Jabar Gaffney Acknowledges Frustration Within Redskins’ Offensive System
ASHBURN – The Washington Redskins’ offensive game plan for Sunday’s 19-11 loss to San Francisco contained plenty of screen passes and short gains to somewhat offset a fluid running game.
Receiver Jabar Gaffney didn’t particularly like that. On a few occasions, he found himself open downfield and in position to make what he believed would be a big play, though quarterback John Beck never threw the ball. One such play came with 3:39 remaining in the third quarter, when Beck tried to force a pass to tight end Logan Paulsen and Gaffney, wide open down the middle, twice clapped his hands and punched the air as the pass fell short.
“I felt a couple times that I got behind the defense and wanted the ball,” Gaffney said. “I just wanted the ball to try to get something going – get the fans back in it, get everybody cheering up and just play with those teams.”
Gaffney caught four passes for 40 yards, though two were in the fourth quarter and one, a nine-yard touchdown grab, came with 1:10 remaining.
Redskins head coach Mike Shanahan said a loss such as that one can often cause players to share their frustrations. In all, though, he was pleased with Beck’s decision-making, especially over the week before.
“When people start talking about situations after the game, usually people probably shouldn’t say those things until they look at the film themselves to see if they’ve played a perfect game themselves,” Shanahan said. “I think that’s the case in those situations.”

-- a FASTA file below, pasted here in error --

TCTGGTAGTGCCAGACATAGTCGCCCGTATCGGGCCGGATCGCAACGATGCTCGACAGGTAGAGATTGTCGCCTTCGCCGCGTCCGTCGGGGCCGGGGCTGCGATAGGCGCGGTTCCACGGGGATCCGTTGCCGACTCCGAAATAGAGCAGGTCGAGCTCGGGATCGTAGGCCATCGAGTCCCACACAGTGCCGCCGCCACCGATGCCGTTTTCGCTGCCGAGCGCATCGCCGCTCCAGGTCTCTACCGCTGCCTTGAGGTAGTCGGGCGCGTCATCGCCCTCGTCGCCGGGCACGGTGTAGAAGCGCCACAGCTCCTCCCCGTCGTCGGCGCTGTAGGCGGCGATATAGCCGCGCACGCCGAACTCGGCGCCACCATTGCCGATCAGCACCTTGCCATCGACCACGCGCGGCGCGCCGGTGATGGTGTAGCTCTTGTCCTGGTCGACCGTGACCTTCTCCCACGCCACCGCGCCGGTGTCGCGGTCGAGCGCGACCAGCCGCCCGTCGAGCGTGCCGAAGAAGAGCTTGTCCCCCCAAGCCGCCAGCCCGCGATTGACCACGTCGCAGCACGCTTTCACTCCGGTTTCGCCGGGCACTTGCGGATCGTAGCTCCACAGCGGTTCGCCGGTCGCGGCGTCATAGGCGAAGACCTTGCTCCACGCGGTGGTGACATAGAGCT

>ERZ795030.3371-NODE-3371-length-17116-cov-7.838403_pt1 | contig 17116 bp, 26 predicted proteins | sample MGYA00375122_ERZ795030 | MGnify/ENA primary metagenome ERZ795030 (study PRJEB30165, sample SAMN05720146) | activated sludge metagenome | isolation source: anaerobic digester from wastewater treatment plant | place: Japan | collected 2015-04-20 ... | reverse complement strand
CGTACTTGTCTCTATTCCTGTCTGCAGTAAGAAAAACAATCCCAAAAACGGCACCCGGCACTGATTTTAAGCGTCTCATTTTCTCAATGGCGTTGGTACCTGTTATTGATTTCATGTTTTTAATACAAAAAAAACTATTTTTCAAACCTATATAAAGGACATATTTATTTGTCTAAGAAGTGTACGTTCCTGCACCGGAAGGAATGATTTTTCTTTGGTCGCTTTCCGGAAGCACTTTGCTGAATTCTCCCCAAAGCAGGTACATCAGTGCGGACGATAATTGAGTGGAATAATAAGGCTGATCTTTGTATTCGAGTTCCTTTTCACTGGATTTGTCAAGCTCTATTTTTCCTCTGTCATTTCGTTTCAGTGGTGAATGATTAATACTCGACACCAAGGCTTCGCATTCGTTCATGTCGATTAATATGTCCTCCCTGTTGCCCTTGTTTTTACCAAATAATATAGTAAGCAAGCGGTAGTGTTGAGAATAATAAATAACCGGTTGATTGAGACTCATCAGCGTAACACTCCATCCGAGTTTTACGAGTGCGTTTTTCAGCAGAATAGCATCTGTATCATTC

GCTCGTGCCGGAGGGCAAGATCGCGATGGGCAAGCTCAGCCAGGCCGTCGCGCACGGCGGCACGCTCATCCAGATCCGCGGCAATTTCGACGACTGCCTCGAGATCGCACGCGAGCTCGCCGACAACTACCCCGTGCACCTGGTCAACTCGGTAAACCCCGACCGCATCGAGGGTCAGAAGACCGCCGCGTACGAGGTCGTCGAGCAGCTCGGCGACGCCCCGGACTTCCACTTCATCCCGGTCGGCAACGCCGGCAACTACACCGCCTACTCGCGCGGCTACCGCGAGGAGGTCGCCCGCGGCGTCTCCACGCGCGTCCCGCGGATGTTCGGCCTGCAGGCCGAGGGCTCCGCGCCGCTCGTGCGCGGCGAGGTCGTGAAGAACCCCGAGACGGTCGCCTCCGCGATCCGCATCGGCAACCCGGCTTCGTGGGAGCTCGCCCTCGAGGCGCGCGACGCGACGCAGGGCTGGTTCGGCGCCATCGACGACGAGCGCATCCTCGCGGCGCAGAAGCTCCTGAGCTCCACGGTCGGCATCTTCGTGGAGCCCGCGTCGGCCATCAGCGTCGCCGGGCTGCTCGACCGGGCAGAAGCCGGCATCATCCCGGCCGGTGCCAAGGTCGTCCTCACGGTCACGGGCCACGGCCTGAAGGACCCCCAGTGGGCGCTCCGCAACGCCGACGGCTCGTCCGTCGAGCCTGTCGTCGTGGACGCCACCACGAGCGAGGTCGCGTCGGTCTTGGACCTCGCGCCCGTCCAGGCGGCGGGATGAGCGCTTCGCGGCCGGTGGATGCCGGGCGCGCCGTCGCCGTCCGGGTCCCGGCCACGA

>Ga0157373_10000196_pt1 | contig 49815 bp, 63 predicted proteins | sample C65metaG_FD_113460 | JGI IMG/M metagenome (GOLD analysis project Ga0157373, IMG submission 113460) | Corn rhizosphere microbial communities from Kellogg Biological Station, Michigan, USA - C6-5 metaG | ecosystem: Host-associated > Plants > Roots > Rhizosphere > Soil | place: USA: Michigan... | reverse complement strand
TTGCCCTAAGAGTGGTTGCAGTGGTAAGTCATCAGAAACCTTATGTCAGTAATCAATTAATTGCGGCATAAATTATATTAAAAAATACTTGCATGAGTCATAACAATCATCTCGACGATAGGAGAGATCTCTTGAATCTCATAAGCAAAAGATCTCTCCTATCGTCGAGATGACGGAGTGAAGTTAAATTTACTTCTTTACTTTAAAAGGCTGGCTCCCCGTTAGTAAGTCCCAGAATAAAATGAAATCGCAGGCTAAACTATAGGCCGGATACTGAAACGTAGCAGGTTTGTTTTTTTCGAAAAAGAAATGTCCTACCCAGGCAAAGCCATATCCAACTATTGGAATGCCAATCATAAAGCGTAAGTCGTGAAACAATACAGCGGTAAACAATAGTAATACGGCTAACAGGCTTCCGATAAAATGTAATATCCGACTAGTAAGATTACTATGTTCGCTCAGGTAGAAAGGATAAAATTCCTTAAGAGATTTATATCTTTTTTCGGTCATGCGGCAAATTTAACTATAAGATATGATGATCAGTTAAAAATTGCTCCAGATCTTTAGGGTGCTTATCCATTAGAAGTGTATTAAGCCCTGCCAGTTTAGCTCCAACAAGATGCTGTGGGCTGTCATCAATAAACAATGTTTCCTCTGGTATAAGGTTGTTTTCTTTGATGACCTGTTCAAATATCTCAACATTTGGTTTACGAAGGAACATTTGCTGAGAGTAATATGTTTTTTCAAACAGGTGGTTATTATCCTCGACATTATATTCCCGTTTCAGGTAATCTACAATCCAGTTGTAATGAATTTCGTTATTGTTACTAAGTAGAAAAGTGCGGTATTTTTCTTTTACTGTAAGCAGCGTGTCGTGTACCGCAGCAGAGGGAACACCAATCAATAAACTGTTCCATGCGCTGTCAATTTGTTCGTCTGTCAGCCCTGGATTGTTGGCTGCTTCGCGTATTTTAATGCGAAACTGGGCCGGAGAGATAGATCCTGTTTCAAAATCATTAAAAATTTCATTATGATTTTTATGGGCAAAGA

A veteran in his 10th season, Gaffney has played in some high-powered offenses – most notably with New England from 2006 through 2008. He said the offensive performance, to date, couldn’t be farther than what he experienced with the Patriots and quarterback Tom Brady.
As for whether or not he’d alert Beck to such plays during the game, Gaffney said he’d like not to.
“I try to leave him alone,” Gaffney said. “He has a lot on his plate, so I don’t want to be like a selfish guy and go, ‘I’m open, I’m open, I’m open, I’m open.’ But there’s certain times during a game where I will go talk to him and be like, ‘Just throw it to me. Give me a chance to turn things around.”
Beck, meanwhile, said he tries not to focus on comments such as the ones made by Gaffney, preferring instead to hold belief in himself as a capable quarterback and as a team leader.
“I can do my very best to help this team do that because I do believe in the people we have on this team,” Beck said. “I believe in the players and in everything. I believe that we can turn this thing around and I’m going to do everything I can to make sure of it.”